Messiah College recently celebrated the life of the late president Rodney Sawatsky with an unveiling of Gracious Christianity, a book he coauthored with Distinguished Professor Douglas Jacobsen (right). Sawatsky’s wife, Lorna, traveled to Messiah from her home in Canada to share in the dedication.
Making gracious Christianity visible
When The Beatles sang “all we need is love,” the idea that love trumps everything found new voice in modern culture. For Christians, The Beatles’ words merely echoed a more profound voice that proclaimed a deeper message of love thousands of years earlier. When asked the greatest of all commandments, Jesus declared: love God with all of your being, and then love each other. The apostle John goes on to teach us that God is love. And the apostle Paul even devotes a portion of his first letter to the Corinthians to love’s nature as the core of our faith.
Beginning in 2003, two of Messiah College’s most well-known educators—Douglas Jacobsen, distinguished professor of church history and theology, and the late Rodney Sawatsky, Messiah’s seventh president—wrote from their deep belief
in a Christian’s call to incarnational
love when they coauthored Gracious Christianity: Living the love we profess.
“The gospel invites us to mimic
God’s own graciousness in our lives,” the authors write. “It calls us to become so enveloped in God’s graciousness that we become conduits of God’s grace and love for others. Graciousness is a nonnegotiable dimension of Christian faith. It goes to the very core of the gospel. It is what makes the gospel good news.”
Throughout the book—which contains chapters that each mirror a point in Messiah’s statement of faith—the authors define and explore the implications of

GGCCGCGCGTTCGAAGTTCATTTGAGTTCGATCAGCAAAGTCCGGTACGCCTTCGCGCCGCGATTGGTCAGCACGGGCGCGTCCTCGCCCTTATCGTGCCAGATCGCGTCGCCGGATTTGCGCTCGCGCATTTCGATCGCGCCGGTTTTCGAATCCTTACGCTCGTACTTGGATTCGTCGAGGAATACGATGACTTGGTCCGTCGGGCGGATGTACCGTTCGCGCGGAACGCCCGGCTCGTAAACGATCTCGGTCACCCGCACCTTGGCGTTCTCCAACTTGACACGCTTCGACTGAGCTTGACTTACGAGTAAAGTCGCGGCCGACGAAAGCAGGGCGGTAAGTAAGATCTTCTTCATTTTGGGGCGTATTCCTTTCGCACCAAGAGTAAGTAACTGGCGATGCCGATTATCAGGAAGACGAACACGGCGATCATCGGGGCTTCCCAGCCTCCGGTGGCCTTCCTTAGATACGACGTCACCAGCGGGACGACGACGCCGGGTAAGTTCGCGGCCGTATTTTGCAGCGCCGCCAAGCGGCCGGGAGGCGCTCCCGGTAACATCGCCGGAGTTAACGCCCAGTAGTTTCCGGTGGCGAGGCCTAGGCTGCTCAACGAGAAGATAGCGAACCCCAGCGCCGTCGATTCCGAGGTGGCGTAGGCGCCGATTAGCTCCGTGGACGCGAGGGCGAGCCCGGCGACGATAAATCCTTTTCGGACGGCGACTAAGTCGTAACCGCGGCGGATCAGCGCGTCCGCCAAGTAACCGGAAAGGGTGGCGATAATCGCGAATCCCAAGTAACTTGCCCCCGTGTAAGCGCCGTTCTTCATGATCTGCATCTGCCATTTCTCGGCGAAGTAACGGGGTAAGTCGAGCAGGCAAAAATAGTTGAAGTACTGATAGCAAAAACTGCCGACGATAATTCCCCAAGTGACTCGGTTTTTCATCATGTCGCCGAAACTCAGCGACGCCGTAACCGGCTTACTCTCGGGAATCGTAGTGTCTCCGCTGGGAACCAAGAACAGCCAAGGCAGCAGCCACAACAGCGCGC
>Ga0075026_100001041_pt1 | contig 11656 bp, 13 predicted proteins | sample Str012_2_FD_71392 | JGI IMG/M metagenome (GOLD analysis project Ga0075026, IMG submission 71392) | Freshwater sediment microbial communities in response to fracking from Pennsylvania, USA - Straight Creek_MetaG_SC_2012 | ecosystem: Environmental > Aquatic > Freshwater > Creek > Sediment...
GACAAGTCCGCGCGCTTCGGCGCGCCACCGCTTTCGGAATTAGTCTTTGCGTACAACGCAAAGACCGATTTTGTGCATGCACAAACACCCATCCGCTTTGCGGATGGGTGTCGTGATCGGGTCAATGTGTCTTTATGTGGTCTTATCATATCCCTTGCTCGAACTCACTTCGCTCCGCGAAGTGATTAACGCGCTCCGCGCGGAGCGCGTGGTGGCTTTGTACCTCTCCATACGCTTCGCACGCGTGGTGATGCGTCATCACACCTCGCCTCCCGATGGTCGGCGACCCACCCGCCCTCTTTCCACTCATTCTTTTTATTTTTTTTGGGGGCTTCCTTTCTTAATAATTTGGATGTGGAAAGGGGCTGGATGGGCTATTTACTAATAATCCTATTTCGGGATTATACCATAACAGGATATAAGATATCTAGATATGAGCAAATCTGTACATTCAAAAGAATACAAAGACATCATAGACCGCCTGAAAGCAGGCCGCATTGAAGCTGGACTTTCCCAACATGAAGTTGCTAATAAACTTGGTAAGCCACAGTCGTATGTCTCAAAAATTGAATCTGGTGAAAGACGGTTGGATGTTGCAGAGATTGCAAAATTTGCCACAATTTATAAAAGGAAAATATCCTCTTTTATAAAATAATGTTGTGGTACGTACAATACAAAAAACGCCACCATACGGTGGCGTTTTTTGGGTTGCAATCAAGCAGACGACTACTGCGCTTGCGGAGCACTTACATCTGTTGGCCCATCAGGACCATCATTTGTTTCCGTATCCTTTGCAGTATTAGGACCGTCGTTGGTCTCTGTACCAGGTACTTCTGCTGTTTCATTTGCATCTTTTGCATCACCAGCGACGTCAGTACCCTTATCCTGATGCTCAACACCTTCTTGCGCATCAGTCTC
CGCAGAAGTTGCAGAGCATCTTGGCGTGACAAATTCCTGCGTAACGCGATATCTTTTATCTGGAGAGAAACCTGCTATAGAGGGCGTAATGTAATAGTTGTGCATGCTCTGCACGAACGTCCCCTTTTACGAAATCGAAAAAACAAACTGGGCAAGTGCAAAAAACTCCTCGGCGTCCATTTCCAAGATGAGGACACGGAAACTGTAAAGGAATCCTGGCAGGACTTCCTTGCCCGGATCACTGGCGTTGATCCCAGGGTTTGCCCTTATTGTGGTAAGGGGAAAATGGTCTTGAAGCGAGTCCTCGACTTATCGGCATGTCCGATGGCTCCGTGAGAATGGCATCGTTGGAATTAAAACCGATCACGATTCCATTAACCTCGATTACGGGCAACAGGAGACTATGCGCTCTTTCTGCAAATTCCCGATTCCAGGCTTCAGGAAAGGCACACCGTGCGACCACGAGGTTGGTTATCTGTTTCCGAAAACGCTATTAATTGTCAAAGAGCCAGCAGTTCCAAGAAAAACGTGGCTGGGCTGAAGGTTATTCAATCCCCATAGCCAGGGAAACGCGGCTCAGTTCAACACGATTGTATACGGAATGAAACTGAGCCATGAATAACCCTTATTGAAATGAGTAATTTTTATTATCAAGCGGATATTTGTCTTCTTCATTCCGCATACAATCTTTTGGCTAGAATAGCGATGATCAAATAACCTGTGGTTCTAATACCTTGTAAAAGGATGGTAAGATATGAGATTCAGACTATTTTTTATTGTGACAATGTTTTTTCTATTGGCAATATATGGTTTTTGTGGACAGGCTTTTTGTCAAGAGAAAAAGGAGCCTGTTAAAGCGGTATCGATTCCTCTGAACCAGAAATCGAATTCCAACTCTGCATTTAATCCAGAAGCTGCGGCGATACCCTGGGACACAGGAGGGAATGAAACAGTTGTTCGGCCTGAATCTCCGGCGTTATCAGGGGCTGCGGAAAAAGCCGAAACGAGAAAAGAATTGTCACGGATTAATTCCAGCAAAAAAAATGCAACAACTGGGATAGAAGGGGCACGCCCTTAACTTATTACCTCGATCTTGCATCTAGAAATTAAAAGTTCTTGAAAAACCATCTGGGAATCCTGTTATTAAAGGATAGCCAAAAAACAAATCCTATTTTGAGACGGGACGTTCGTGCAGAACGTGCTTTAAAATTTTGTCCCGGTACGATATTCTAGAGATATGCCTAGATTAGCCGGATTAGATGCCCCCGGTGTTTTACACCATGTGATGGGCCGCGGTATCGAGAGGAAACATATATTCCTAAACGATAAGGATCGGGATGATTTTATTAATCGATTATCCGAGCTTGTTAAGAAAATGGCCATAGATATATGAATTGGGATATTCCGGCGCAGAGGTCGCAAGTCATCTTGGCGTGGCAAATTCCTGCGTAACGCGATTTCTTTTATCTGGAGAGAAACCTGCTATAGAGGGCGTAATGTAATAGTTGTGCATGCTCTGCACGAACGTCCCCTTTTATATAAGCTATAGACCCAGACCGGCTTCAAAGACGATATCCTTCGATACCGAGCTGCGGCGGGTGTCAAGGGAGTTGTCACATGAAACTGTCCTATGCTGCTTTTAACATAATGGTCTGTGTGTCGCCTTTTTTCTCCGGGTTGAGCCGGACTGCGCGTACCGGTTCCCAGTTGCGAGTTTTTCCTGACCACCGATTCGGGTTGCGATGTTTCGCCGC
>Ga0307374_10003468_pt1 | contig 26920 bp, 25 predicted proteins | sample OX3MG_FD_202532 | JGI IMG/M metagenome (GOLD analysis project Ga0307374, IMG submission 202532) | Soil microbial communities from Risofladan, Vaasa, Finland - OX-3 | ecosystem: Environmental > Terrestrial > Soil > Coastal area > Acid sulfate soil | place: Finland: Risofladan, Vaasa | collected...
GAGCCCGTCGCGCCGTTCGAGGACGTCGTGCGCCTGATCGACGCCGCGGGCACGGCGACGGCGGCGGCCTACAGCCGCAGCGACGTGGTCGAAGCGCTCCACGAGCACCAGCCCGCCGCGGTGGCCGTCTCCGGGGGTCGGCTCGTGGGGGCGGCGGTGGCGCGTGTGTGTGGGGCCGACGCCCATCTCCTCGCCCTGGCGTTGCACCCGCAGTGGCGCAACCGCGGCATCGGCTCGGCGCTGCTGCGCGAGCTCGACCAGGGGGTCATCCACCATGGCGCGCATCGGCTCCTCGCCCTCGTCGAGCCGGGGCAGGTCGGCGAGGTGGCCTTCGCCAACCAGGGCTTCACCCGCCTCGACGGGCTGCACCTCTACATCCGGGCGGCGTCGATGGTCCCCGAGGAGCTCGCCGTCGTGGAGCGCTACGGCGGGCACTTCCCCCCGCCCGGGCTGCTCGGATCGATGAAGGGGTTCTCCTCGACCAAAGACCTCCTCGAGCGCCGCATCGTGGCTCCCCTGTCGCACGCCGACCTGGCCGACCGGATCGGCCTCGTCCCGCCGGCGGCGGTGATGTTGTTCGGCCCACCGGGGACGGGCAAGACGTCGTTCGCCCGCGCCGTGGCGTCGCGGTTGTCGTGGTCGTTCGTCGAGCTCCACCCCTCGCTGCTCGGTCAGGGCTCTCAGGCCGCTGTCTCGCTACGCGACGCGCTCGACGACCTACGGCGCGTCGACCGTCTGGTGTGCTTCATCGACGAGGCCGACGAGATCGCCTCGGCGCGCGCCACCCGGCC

gracious Christianity through such topics as Creation, human nature, salvation,
and the Bible itself. At its core, the book builds on a simple idea: that gracious Christianity is so “deeply rooted in God’s love that we cannot help but love others
in the same gracious way."
As the authors collaborated on the book, tragic news interrupted their important work—Sawatsky had been diagnosed with terminal brain cancer. The words he had so newly penned became some of the last he would ever publicly communicate. “Rod’s sickness changed the project, turning it, in a sense, into Rod’s spiritual last will and testament,” Jacobsen says.
In March, members of the Messiah community gathered to commemorate the ways in which Sawatsky embodied gracious love, planting a Canadian maple in the name of the Ontario native.
For those who remember Sawatsky
as a visionary leader, it seems only fitting that his final testament would be such a grand call to all Christians. “The ultimate goal of Gracious Christianity,” Jacobsen says, “is to help the world’s two billion Christians make God’s kingdom of peace, justice, and compassion a little more
visible on earth every day. We say that,
for the most part, this business of making
the kingdom visible is a matter of layering small grace upon small grace in a way
that all of us can have a part.
—Jonathan Vaitl ’06